Four explosions in the Baltic Sea caused serious damage to Germany's main energy supply line a few weeks ago. A sabotage attack on September 26 damaged both pipelines of the Russian-German Nord Stream 1 and 2.
Though this conclusion may seem far-fetched, the Western media quickly identified Russia as a potential suspect. The Russian government has rightly dismissed this suggestion as "predictable and stupid". The Press Secretary of the Russian President, Dmitry Peskov, called such allegations "absurd": Moscow cannot possibly be interested in destroying its own gas infrastructure. Furthermore, the explosions of the pipelines caused significant damage to Russia.
It seems logical. Unfortunately, the West does not behave rationally. From a retrospective standpoint, the German government's decision not to commission Nord Stream 2 until further notice, completed in September 2021, does not appear to be very reasonable. The reason for this can only be attributed to transatlantic whispers and deep-rooted Russophobia within the German government.
There is no need to recall the unthinkable statements of Federal Foreign Minister Annalena Berbock (the Greens), who announced the "destruction" of Russia as the official goal of German foreign policy in February. During one of the television talk shows in early May, she repeated this statement and expressed her hope that "Russia will not get back on its feet". The current Minister of Foreign Affairs should not utter such formulations.
This makes it all the more surprising that the German government did not make any comments about the sabotage of the Nord Stream pipelines. There is no evidence that it is interested in finding out the cause of the explosion, which amounts to a declaration of war against Germany. Moreover, it does not even react to the recent decision of Sweden not to transfer the results of its investigation to Germany.
This silence may have two possible explanations. First of all, the German government does not wish to know the truth because it could emerge that the sabotage was the work of some "friendly" state, such as the United States, Poland, or Ukraine. In such a case, what should Berlin do? Should it declare war on Washington? Consider leaving NATO?
Secondly, the explosions in the pipelines are in the interest of the federal government. Nevertheless, it must realize that its suicidal policy towards Russia and its own energy sector will fail during the cold season. Some time ago, Foreign Minister Baerbock hinted publicly about the possibility of "civil disturbances". German partners, especially the US, could not be certain that the government could withstand the street pressure. Thus, it was safer to turn off the pipeline.
The public knows by now that the sabotage was far from perfect. One of the four strands remained intact. The Russian government immediately offered to resume gas supplies. The German government, however, stays silent not only on this issue but also on the fateful decision of the European Parliament on October 6 to completely abandon the use of Nord Stream. By the way, the overwhelming majority of German members of the European Parliament voted for this catastrophic step, which is beyond the realm of common sense.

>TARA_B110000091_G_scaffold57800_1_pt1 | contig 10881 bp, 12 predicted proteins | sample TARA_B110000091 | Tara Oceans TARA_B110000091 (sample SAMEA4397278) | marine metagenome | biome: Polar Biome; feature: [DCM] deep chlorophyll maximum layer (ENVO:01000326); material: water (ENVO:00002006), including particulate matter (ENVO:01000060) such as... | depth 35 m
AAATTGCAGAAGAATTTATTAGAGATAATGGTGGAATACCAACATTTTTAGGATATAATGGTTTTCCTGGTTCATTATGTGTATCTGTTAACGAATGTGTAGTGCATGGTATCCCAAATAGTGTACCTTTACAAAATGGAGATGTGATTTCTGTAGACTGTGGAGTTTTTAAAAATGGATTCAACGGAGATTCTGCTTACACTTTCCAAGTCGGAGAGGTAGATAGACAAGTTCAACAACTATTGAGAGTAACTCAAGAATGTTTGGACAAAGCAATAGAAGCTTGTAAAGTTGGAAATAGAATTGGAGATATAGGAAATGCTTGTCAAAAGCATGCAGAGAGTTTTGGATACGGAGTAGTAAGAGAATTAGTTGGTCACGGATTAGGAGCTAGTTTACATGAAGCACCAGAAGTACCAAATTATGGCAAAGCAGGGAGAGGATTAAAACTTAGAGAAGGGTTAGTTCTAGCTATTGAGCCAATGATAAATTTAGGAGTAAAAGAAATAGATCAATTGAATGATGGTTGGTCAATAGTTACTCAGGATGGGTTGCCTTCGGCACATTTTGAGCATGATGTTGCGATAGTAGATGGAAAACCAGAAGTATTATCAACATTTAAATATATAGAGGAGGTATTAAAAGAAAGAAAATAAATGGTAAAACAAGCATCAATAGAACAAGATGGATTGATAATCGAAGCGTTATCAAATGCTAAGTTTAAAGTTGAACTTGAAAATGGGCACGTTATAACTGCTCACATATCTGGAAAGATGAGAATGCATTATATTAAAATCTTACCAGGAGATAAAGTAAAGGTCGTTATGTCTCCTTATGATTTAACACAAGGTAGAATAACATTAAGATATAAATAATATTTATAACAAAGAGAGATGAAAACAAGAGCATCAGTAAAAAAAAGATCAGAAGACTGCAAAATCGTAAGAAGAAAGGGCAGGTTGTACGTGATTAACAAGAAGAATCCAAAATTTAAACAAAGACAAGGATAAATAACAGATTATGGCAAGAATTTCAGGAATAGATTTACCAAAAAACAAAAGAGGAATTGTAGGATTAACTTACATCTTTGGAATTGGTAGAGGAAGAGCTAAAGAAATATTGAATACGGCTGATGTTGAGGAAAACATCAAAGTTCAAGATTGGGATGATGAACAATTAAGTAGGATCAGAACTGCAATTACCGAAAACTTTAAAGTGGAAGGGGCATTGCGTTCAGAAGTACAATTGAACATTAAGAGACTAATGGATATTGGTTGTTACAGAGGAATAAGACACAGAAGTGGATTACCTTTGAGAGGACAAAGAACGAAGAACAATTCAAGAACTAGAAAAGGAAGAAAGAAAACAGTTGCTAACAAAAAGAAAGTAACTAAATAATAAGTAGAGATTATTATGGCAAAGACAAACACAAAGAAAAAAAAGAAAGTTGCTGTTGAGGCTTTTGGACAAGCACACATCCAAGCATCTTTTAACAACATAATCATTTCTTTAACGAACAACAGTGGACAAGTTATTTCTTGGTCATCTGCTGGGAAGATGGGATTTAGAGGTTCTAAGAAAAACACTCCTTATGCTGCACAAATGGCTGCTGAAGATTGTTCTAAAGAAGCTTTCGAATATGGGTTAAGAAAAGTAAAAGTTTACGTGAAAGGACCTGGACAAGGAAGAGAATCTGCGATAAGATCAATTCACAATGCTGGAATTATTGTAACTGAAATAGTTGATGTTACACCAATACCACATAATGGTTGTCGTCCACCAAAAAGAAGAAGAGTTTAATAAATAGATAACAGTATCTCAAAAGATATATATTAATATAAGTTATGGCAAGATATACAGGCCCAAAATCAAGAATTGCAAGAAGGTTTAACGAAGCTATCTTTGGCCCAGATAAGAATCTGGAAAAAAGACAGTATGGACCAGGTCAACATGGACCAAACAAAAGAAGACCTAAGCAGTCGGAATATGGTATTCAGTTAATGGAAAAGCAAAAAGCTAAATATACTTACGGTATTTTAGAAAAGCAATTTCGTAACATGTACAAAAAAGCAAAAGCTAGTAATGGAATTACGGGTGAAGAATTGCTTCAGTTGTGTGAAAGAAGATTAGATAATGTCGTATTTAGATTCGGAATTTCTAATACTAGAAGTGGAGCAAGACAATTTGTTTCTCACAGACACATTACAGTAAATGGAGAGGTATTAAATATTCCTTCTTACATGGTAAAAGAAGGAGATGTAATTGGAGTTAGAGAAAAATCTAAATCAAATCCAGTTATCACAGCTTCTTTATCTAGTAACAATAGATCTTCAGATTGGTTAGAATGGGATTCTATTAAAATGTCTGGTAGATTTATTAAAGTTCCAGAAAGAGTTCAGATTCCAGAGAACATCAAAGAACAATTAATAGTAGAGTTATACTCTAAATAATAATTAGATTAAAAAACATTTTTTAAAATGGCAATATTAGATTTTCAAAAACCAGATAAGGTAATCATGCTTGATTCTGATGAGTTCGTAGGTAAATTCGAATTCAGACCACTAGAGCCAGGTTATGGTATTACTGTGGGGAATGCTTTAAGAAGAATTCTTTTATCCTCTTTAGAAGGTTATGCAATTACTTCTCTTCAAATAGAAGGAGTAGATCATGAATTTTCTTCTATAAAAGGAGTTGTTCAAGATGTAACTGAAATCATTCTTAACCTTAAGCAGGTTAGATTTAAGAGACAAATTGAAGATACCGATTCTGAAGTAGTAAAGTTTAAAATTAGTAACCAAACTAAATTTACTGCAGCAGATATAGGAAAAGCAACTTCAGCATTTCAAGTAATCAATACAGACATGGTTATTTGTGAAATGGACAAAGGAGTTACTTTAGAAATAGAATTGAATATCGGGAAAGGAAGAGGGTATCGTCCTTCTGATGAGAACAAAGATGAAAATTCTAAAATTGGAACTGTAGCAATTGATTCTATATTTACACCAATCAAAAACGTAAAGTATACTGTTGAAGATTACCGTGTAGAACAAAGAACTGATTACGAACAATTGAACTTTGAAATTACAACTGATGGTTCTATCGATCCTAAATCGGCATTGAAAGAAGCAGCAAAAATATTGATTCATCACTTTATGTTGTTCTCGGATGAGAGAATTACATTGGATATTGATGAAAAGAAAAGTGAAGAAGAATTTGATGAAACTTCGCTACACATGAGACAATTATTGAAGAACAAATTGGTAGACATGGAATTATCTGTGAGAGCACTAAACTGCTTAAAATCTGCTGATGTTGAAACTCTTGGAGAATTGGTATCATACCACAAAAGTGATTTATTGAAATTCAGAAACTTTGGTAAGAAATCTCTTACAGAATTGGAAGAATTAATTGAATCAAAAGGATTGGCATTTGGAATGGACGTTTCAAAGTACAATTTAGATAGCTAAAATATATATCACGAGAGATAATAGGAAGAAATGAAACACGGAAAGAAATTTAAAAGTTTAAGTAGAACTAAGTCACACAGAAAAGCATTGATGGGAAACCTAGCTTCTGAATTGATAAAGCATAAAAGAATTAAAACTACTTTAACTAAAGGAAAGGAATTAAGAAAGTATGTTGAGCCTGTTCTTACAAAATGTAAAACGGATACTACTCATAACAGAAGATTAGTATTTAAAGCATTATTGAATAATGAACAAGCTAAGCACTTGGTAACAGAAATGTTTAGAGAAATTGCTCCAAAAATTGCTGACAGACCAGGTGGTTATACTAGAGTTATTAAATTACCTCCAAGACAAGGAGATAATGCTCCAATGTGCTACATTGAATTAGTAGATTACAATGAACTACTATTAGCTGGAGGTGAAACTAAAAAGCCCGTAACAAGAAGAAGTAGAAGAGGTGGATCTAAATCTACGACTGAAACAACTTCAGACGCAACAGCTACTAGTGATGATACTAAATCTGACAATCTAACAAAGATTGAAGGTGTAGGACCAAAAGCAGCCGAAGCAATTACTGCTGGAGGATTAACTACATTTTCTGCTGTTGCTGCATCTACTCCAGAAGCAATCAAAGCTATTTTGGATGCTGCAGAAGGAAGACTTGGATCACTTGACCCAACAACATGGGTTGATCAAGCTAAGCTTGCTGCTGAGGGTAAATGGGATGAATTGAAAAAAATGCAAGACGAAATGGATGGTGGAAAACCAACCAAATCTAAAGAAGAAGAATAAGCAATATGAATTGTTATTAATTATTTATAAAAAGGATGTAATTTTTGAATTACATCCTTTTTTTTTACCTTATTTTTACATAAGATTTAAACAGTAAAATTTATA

Demonstrative silence on the part of the federal government is unmasking, but makes one clear decision clear: Berlin is sticking to the West's insane course of sanctions and rejects any future cooperation with Moscow.
The federal government's demonstrative silence only confirms the following decision: Berlin adheres to the insane sanctions course of the West and rejects any future cooperation with Moscow.
This does not bode well for Germany's relations with Russia. Germany's energy supply is now totally dependent on the goodwill of the United States, Poland, or Ukraine; in other words, Germany is now 100% vulnerable to blackmail. As of now, there are no other significant energy alternatives available.
This doesn't seem random at all. The other day, the dossier of the well-known American analytical center RAND Corporation caused quite a stir as it contained a detailed plan to destroy the German economy. The file has since disappeared from the front page of the RAND Corporation website, but it is still available online in PDF format. It is possible to view this as a "conspiracy theory". However, the German government is also acting as if it wants to damage its own economy as much as possible.
With the closure of the Russian-German energy axis, one of the most important joint projects between the two countries was halted. In this way (at least for the moment), the strategic goal of the Anglo-American long-term policy of the past 150 years has been achieved: to prevent a German-Russian alliance. American strategists such as George Friedman, founder of the US think tank STRATFOR, have never hidden this fact. He made this clear in his interview just two years ago, in September 2020: "The alliance between Russia and Germany will dominate Europe and end NATO's validity, which is the very outcome the United States has sought to avoid since the Cold War and the Second World War."
The impending energy crisis will be a huge disappointment for many Germans. Life will get a lot more expensive and cold.
Still, there is a positive side to it. As all illusions fade, the naked truth becomes clear: the Federal Republic of Germany is an American protectorate today, just as it has always been. Neither has it been sovereign nor has it made any decisions. Americans, Russians, and EU partners have always understood this. It was only unknown to naive Germans.